Saturday, 26 June 2010

Level 40

I was somewhat surprised by a recent post by LostTemplar on

When I played UN it seemed to me that it is too hard in the beginning and way too easy in late game.
This has to be fixed immediately. I can't have players calling Unangband easy...

A big part of the problem, as Mr Templar points out, is that high level Unangband players end up with an obscene amount of hit points. This is a result of making the size stat determine hit dice, which means even a mage can have a large hit dice. I've tried to balance this by having size penalize agility if your size exceeds your strength, but since every item which adds size also adds the same amount of strength, it is easy to ignore this limitation.

If I remove the size = hit dice benefit, there is little incentive to have a high size, and the size bonus feels about right for most of the game. It's only at high levels (and high stats) where the bonuses becomes obscene.

Which leads me to conclude that I should reduce the level cap for Unangband from 50. This way, the per level bonuses for hit points can remain significant as size and constitution increase, while not having to worry so much about the results at the top end.

I'm immediately attracted to the idea of limiting player advancement to level 40. The reason is that almost all mage spells are under level 40, so I won't have to redesign to many spells to fit the lower level limit. In fact, I shouldn't have to design any*, because spell specialists can cast spells 20% higher than their level, so that they can effectively cast up to level 48 spells. Given I have a to do item to add higher levels spells which only specialists can cast, dropping the level limit to 40 is an automatic win for this reason. This should start to address some of Templar's concerns about imbalanced spells as well.

There are two downsides to this approach: tradition, and level advancement as carrot. Tradition means that long time Angband and Unangband players will wonder what is going on when they get to level 40 and no higher - which will mean that I'll get pestered with questions. Level advancement as carrot means that there'll be less short term goals available to higher level players which they can grind towards. I'm unsure whether this is a good or bad thing.

An alternative is to play with the way that hit points advance. I've done this for other stat advancement: in particular the number of spells learned by low intelligence players is capped before they get to maximum level. I could take this approach. It's very much in the spirit of AD&D second edition where you no longer got to roll hit dice after a certain level. Size contributing hit points up only until level 20 would be one such example. This would make extra size add extra hit points, but not too many extra hit points - +20 hit points per increase in size above 18/110. Constitution by way of contrast gives +50 hit points per +1 CON at level 50 for similarly high constitutions.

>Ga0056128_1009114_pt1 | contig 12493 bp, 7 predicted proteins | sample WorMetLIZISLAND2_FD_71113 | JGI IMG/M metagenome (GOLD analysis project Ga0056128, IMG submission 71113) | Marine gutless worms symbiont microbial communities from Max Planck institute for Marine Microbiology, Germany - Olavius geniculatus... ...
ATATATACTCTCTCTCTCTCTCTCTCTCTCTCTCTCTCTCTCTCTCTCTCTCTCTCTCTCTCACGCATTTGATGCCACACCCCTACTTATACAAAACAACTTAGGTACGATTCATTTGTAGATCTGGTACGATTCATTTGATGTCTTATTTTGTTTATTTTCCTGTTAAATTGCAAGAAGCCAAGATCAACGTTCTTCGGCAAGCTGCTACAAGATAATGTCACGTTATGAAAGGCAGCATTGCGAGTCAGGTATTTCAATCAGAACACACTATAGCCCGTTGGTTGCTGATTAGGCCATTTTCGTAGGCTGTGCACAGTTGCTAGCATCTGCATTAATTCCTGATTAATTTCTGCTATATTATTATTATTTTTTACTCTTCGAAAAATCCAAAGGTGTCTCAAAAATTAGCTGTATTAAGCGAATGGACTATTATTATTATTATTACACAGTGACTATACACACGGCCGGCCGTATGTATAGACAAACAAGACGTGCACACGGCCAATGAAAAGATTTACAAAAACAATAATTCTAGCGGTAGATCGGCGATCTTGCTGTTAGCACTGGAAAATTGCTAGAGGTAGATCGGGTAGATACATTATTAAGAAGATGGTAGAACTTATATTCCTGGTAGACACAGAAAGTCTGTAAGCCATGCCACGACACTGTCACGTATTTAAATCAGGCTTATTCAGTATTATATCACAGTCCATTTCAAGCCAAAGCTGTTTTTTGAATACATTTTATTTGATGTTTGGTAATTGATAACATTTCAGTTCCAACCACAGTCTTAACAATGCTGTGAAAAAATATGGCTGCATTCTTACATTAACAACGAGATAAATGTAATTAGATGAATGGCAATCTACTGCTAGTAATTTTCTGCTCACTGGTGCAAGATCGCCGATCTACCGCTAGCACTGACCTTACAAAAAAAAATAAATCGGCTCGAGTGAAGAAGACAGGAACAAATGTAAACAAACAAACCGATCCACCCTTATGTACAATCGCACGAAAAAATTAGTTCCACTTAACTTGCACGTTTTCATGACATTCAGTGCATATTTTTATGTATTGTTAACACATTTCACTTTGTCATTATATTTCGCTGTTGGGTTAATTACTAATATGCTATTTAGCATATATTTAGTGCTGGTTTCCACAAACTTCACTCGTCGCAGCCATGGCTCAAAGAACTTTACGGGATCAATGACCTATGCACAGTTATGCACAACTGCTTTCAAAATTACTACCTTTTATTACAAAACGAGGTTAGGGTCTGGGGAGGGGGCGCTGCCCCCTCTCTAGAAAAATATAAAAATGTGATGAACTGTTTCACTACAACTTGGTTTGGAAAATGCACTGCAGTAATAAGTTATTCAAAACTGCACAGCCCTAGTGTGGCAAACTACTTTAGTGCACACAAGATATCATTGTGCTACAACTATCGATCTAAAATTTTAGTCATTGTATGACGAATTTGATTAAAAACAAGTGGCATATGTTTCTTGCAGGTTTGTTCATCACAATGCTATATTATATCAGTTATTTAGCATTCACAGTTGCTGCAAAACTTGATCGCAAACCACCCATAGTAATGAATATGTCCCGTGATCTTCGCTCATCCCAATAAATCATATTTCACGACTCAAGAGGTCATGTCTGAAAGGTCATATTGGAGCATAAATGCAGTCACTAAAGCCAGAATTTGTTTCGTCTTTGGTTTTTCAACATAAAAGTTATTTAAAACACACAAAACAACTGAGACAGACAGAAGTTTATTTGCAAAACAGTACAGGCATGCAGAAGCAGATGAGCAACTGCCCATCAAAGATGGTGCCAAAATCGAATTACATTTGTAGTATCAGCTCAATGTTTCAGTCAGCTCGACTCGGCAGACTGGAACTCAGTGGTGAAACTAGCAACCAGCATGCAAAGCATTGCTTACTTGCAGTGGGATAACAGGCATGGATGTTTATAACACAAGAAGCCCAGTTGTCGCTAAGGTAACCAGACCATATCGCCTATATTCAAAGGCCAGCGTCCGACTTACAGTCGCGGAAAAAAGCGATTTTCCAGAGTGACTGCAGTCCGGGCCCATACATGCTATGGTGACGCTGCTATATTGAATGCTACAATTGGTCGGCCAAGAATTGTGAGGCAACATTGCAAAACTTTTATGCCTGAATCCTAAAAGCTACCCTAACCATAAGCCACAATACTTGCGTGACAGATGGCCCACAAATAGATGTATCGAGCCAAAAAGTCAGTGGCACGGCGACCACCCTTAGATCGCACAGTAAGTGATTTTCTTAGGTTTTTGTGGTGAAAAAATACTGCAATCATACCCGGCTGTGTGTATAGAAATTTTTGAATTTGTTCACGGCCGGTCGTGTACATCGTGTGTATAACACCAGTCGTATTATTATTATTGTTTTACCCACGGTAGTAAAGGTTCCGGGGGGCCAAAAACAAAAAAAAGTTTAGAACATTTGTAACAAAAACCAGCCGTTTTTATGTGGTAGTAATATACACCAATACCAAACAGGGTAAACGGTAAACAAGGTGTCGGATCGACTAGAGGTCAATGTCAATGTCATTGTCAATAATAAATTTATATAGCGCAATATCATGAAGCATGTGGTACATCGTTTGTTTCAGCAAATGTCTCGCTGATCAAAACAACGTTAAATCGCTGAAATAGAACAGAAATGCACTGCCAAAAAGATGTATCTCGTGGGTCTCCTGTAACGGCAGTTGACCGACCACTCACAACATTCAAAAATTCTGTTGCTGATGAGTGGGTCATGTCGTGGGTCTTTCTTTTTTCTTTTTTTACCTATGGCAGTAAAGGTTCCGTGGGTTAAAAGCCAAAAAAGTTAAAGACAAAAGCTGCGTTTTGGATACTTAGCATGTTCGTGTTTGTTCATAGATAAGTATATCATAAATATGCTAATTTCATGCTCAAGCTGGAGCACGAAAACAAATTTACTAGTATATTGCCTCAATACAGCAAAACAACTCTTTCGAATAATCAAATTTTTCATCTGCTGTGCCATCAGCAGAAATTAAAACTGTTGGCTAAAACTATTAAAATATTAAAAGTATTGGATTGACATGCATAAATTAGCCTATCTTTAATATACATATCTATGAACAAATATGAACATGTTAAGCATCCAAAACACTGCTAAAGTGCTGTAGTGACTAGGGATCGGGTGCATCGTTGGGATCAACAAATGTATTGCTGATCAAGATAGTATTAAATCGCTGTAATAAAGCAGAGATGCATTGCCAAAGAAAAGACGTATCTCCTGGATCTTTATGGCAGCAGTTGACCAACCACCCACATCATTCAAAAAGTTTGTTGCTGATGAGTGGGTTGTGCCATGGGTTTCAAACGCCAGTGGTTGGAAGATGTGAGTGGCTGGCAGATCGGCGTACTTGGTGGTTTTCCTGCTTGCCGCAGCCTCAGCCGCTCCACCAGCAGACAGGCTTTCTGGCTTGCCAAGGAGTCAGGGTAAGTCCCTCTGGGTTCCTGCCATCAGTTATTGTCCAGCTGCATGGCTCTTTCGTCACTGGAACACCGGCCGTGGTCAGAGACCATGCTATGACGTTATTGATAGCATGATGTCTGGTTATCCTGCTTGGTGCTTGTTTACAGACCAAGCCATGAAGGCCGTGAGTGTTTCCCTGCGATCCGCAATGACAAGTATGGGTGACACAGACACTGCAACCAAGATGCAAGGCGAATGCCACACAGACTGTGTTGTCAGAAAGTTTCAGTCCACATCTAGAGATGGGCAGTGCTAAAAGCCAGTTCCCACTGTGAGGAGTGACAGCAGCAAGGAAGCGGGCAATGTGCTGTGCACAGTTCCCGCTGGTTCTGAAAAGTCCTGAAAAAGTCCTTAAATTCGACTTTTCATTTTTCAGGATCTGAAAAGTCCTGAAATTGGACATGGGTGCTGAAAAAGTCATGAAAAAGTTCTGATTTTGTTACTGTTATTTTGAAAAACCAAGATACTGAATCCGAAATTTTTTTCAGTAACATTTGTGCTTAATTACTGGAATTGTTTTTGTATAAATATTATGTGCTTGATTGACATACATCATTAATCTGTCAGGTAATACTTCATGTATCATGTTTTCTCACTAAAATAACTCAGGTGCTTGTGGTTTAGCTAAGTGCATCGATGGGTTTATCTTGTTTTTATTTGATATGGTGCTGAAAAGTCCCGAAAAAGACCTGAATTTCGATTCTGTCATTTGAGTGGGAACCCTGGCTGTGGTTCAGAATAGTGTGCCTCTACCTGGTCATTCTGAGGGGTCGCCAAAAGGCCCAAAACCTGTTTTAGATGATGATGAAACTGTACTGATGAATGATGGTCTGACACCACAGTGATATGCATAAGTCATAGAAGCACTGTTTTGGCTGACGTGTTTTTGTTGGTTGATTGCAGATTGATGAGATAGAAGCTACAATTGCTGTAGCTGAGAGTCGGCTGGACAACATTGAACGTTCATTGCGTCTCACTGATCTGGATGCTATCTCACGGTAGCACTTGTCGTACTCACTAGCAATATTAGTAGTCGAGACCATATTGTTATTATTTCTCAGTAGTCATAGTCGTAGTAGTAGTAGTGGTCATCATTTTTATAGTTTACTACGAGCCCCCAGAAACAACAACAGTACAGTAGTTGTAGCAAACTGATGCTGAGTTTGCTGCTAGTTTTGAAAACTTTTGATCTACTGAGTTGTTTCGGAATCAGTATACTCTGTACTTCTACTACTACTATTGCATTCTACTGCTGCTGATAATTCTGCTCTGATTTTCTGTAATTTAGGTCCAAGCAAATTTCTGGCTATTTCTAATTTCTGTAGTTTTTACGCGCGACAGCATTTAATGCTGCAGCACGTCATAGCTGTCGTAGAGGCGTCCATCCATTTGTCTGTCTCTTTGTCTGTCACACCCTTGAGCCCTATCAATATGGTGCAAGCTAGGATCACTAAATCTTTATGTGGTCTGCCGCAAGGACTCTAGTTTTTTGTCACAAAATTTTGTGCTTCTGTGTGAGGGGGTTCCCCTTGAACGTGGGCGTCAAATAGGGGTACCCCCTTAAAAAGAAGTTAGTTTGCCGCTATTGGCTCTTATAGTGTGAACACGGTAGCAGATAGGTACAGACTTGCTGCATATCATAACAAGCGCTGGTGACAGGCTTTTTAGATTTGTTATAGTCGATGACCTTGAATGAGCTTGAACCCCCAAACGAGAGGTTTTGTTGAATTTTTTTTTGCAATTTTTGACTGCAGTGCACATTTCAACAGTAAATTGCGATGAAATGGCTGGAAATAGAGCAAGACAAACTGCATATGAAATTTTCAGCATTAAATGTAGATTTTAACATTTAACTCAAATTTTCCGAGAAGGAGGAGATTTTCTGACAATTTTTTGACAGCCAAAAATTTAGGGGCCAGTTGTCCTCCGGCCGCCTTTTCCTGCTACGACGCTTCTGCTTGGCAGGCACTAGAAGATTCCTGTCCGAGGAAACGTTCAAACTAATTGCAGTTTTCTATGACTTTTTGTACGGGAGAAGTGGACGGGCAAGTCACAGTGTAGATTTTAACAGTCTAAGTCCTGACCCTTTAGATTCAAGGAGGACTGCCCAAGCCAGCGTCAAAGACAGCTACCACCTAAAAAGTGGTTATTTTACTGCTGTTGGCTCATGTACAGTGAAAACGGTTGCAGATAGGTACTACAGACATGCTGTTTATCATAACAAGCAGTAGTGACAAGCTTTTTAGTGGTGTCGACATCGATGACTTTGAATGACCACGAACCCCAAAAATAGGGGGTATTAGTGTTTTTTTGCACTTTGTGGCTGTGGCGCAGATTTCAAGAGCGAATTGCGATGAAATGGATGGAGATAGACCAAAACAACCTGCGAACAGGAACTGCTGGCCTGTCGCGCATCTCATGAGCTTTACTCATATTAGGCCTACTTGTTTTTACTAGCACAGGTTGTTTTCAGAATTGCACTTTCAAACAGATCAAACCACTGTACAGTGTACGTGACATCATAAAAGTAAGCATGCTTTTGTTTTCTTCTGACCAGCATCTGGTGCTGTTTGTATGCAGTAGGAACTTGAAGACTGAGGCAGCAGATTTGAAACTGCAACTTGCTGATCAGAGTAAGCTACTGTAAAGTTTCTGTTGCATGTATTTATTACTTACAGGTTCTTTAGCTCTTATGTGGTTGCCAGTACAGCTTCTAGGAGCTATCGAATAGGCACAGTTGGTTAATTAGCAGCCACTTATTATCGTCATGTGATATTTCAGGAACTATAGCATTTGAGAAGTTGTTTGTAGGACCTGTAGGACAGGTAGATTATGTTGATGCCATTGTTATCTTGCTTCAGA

* Except Fireball III which is level 49.


kikito said...

What about the part that says "too hard at the beginning?" Any early-game help would be very appreciated.

Colin said...

Instead of hit points increasing linearly, it could be modified to increase logarithmically. This might be too big of a change to the game mechanics, though. If designed from the bottom up, I've found logarithmic growth solves a lot of problems often found in leveling systems. It removes the need for level or stat caps, since the diminishing returns implicitly imposes a cap, but still rewards relentless players. It also helps with the "level gap" often complained about in player vs. player games that involve levels. The third biggest plus is that it encourages more balanced character development, since the diminishing returns eliminate minmaxing strategies.

AHorowitz said...

Been thinking about having a go again at Un... been several years.

I'd be hesitant at making some far reaching end-game nerf based on the comments of one person. Glancing at the Ladder, I only see 1 winner posted in all of 2009, and only a handful over the years since I posted one in 2002.

Not sure end-game is as trivial as your sample size of one said. Just a suggestion.

-- Adam

AHorowitz said...

Actually I posted that comment without looking at the recent winning dumps. Seems things have changed quite a bit since my winner. My mage finished with something like 800ish hit points, but recent winners (including two mages) had hit points in the 1900-2500 range. Unless there are far deadlier monsters to compensate for end game hit point inflation (which presents a whole slew of potential OOD monster insta-death problems), I change my stance that something should be done for whatever's caused the hit point bloating from earlier versions to this one. Can't say I really love the level 40 idea--the "carrot" as you put it makes combat inifintely more tolerable while you're accumulating experience.

I'll probably give Un a go with the next release (since I play mages, the invulnerable familiar bug kind of put of me off from trying).